Obviously, something has gone terribly wrong— in our lifetime. But, we’re acting as if all of these diseases are just a part of the normal aging process. Not so! There is nothing normal about degenerative disease. Many of these deaths are totally unnecessary. And that’s the tragedy!

When a plane crashes and a few hundred people die, it makes front page news for days. But when a million people die of heart disease or a half a million die of cancer, you’d think there’d be more of an outcry. It’s the equivalent of a jumbo jet full of people crashing every single hour of every single day of every single month for an entire year. Year after year.

But here’s the good news. None of these diseases are inevitable. All of them can be avoided or at least delayed — and in some cases even reversed, by taking a few simple steps, which I’ll share with you before we’re done.

Fact of Life #4. You and I are largely in control of the diseases that kill us.

A study by the Centre for Disease Control concluded that we as individuals influence or control 84% of the factors that lead to deadly disease. Only 16% is beyond our control or determined by our heredity.

Yes, we are more in control than we thought. Many of us, by taking proper steps now, can make it through the danger zone of the deadly nine without being attacked. Because of this, more and more of us will be living healthy lives all the way to a hundred and beyond.

Fact of Life #5: You can live to 100.

Did you say a hundred? Yes. A hundred or more. According to the Bible, Noah lived to 950. But, of course, there wasn’t any pollution back then. Today, experts tell us that the upper figure of human longevity is about 120 years. The reason this is so hard to believe is because we have developed an attitude that disease is inevitable. We have forgotten what it is to die of old age.

Science knows of no disease caused by the simple passage of time. Read that again! There is no biological reason why all of us can’t live to celebrate at least our 100th birthday.

In fact, it’s happening. The fastest growing segment of our population is made up of almost 4,000,000 people aged 85 and above. Centenarians — folks who are 100 or older are the fastest-growing age group in America. Today, they’re more than 50,000 strong — three times as many as there were 10 years ago — and their numbers should triple again in the next 20 years.

How about you? Do you want to live to 100? With the way trends are going, you may reach 100 whether you want to or not. And that scares some people. We tend to think of old people as frail and sickly, but research on those who live to a hundred finds them “amazingly frisky.” 84% function well and 73% rate their health as good to excellent.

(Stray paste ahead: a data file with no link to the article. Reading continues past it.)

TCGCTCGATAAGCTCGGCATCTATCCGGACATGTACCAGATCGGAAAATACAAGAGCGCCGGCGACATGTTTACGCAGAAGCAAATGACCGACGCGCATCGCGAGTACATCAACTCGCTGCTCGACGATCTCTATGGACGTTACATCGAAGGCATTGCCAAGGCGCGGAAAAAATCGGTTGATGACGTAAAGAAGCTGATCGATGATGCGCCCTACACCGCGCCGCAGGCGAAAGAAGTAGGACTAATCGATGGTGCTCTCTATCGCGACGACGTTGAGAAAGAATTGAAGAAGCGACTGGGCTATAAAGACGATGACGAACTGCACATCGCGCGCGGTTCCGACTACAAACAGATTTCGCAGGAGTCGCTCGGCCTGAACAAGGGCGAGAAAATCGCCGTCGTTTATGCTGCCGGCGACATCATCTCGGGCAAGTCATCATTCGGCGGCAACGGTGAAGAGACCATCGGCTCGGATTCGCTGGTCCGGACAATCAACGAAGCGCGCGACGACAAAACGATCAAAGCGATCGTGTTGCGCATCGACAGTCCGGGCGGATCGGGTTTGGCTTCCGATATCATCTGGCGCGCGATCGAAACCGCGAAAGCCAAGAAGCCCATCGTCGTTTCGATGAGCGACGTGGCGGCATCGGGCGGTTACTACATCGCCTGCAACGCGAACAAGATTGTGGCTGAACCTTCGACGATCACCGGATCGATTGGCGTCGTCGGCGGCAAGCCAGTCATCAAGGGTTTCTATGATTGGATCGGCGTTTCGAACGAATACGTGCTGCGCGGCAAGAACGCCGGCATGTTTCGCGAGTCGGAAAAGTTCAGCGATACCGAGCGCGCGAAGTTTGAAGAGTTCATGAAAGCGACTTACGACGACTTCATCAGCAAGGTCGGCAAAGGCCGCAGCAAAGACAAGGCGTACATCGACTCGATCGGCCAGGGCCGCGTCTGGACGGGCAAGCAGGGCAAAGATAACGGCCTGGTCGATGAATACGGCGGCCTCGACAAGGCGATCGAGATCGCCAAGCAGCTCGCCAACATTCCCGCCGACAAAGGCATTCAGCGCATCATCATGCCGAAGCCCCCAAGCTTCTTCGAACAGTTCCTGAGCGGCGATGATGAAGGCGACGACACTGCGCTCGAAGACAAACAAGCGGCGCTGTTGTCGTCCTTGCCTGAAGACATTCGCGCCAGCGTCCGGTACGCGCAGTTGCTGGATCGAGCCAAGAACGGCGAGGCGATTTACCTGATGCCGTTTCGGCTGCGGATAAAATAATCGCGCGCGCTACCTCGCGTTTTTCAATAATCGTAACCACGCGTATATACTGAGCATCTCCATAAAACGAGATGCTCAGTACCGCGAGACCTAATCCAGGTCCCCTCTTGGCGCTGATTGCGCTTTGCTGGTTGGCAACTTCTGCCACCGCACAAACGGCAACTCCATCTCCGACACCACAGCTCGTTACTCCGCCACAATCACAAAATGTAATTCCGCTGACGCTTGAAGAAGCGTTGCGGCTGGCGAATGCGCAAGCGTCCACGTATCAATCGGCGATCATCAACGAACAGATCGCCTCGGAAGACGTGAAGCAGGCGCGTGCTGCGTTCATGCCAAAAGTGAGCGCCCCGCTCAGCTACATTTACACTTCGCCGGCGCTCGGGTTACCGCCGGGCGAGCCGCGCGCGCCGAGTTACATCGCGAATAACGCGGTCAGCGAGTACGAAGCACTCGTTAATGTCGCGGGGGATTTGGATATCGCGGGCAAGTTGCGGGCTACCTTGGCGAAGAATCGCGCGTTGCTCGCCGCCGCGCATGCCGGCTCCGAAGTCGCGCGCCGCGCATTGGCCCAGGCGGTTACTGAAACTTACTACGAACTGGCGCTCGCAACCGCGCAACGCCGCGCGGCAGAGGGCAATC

So what is their secret? As a group, they like to walk, they are rarely overweight and 52% take extra vitamins and minerals daily to supplement a healthy diet. If you want to join them, you’ll have to adopt many of the same habits.

Let your life shine bright like a light bulb until the very end….

Would you like to live to be a “frisky” one hundred years old? Whatever age you live to, you want your life to be like a light bulb, shining brightly until the very end and then, POOF! But most people live their life as if it was on a dimmer switch.  So the goal is to live a long life with vibrant health until the very end. How do you do that? By avoiding the nine deadly diseases for as long as possible.

There is an adage in war. Know thy enemy. Each of us are being stalked by nine mortal diseases. If we don’t want to be cut down early, we need to find out more about these diseases so we’ll better understand how to conquer them.

In our next post, we will take a closer look at the deadly nine degenerative diseases, and we will finish with the S.A.F.E. Formula  in how to avoid them.

(Adapted from “Your Health is in Danger” by Robert G. Allen. These posts are not meant to be scholarly in nature, but references of quotes are available upon request.)

Be Well,

Ken Waite